Matter and Madder.

Dulcinea del Toboso   Thursday, July 15, 2004, 18:52 GMT
I'm delighted to see that Cervantes' wonderful characters are remembered here. Since I don't wish to enter my real name, I've chosen one which I thought was most appropriate :-) from my favorite novel.

One "benefit" of unusually pronounced geographical names is that it serves as a shibboleth in detecting Those Not From Here. Since there is almost no variation in regional accent in the western U.S. states, this is often the only clue in detecting those pesky out-of-staters...

I offer 10 points to the first person who can correctly determine the pronunciation of "Sequim" (no fair looking it up in a geographical atlas or travel guide).
Mi5 Mick   Friday, July 16, 2004, 04:37 GMT
Greetings Jordi,

The softening of the "t" normally occurs in fast speech, so it isn't isolated to informal communication; it's definitely present in formal modes. As I said before, even Members of Parliament and reporters in the media often sound it in this manner, unknowingly. I think it's a natural effect due to the pace or tempo required for their delivery, so it's hardly related to any slipping of the tongue or slanginess. Yet, this "d" does retain the same crisp quality of a "t" and can be made to sound proper or formal with the appropriate surrounding words. By contrast, it isn't flimsy like "forged aboud id", the famous quote Hugh Grant tries to reproduce in the film Mickey Blue eyes.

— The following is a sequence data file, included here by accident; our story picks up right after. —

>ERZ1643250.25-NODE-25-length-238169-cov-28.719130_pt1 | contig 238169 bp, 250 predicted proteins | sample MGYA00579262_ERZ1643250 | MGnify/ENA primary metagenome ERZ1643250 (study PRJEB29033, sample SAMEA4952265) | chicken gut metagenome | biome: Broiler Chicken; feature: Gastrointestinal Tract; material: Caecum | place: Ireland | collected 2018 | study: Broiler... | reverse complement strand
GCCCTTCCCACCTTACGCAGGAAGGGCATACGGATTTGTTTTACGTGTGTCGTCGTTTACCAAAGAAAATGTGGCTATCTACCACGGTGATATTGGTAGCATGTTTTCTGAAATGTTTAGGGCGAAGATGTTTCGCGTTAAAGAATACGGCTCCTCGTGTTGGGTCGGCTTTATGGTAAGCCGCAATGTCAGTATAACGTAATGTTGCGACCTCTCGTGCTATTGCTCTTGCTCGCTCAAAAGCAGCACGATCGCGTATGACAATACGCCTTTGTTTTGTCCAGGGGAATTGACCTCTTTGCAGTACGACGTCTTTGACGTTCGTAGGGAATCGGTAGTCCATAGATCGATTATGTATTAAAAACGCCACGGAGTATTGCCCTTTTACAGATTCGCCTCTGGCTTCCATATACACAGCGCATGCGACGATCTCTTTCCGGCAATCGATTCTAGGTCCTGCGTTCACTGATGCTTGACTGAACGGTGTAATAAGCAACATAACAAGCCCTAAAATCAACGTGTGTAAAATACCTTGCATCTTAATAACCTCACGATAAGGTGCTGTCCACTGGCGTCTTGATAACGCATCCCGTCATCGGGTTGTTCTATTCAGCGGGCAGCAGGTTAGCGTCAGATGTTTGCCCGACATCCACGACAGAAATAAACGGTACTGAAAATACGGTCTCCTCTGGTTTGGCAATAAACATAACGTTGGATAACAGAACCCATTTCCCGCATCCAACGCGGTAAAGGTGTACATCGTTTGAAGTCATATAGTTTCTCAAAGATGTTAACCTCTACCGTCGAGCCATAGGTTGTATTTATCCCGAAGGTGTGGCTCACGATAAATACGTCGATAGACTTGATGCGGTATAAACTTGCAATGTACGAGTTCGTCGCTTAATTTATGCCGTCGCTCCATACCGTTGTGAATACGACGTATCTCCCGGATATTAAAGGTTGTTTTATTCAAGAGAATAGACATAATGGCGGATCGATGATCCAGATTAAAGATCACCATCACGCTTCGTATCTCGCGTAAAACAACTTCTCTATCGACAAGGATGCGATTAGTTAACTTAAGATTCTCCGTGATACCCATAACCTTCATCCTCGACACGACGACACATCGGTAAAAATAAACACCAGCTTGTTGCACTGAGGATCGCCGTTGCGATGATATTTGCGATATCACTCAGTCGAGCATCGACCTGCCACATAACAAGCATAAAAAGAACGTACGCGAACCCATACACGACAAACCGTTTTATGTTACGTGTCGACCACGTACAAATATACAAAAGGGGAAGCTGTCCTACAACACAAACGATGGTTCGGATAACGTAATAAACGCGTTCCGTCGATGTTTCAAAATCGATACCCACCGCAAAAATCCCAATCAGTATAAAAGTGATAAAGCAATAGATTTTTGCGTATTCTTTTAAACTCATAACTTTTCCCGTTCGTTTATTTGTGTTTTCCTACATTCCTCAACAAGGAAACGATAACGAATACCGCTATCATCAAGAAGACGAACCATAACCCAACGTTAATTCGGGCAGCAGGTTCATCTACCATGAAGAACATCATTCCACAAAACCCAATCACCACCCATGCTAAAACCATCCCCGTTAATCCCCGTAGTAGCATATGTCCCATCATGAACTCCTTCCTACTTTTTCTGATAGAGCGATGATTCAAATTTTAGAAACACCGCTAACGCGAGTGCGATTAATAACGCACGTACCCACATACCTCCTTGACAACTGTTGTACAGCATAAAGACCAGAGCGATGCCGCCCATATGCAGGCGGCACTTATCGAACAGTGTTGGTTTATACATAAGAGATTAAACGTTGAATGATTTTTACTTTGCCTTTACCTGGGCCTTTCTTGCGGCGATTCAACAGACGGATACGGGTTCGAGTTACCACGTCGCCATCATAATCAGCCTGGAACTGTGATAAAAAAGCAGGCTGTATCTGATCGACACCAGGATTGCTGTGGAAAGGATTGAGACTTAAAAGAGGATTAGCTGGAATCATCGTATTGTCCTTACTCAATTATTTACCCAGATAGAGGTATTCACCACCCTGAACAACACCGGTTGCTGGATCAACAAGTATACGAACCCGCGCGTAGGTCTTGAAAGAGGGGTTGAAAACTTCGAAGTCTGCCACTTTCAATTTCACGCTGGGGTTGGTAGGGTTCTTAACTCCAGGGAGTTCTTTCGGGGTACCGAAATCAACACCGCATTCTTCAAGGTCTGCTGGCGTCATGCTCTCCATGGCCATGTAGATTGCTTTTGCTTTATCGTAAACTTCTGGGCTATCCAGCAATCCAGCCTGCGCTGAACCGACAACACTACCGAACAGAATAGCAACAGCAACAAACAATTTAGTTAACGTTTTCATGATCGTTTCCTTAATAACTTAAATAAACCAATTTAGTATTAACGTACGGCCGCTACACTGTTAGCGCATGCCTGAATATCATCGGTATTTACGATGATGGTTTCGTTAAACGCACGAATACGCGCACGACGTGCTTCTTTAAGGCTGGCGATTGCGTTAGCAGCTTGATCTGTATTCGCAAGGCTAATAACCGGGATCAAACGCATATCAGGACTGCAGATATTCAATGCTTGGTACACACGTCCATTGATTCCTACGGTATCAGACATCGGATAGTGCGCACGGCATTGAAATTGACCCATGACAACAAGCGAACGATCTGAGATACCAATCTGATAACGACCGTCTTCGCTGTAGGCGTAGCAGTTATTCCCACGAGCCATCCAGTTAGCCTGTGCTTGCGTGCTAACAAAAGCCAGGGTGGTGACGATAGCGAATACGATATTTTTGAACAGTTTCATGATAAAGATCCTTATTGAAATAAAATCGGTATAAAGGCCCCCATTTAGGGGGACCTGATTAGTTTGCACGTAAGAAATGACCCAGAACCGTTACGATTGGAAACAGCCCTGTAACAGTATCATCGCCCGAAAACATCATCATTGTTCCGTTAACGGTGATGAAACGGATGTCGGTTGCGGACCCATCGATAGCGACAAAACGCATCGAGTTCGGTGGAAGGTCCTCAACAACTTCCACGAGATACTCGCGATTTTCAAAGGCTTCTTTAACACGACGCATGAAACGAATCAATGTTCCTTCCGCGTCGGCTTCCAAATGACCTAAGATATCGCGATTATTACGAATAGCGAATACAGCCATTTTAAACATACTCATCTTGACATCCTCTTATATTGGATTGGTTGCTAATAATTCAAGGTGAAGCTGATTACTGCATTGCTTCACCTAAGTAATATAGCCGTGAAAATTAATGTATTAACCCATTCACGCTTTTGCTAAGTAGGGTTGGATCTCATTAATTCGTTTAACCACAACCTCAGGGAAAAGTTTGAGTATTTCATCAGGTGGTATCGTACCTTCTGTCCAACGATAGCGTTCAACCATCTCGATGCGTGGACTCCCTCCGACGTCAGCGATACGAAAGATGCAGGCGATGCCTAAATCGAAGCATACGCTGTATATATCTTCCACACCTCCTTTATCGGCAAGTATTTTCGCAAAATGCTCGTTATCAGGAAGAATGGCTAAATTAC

As for "Katich", I've never heard the name pronounced with a solid "t" in the news or during a game televised on channel 9. However, it is possible that this is not the case on SBS or ABC, as they try so hard to imitate "ethnic" (your cozy word ;)) pronunciations, especially SBS; naturally they thumb their noses at mainstream-speak with the aid of mostly ethnically "accented" broadcasters. :)

By the way, potato sounds like either p'tato or p'tado.
Damian   Friday, July 16, 2004, 07:14 GMT
Spud is easier to pronounce :-)
CG   Friday, July 16, 2004, 11:13 GMT
Mi5 Mick   Friday, July 16, 2004, 11:35 GMT
Yeah Damian :)

I'll rewrite my pronunciations: p'tay-toh and p'tay-doh.

But P'tay-oh? Where are you from?
Damian   Friday, July 16, 2004, 13:48 GMT
Estuary English is now gaining ascendancy in most Brits under the age of 30.... so for potato read: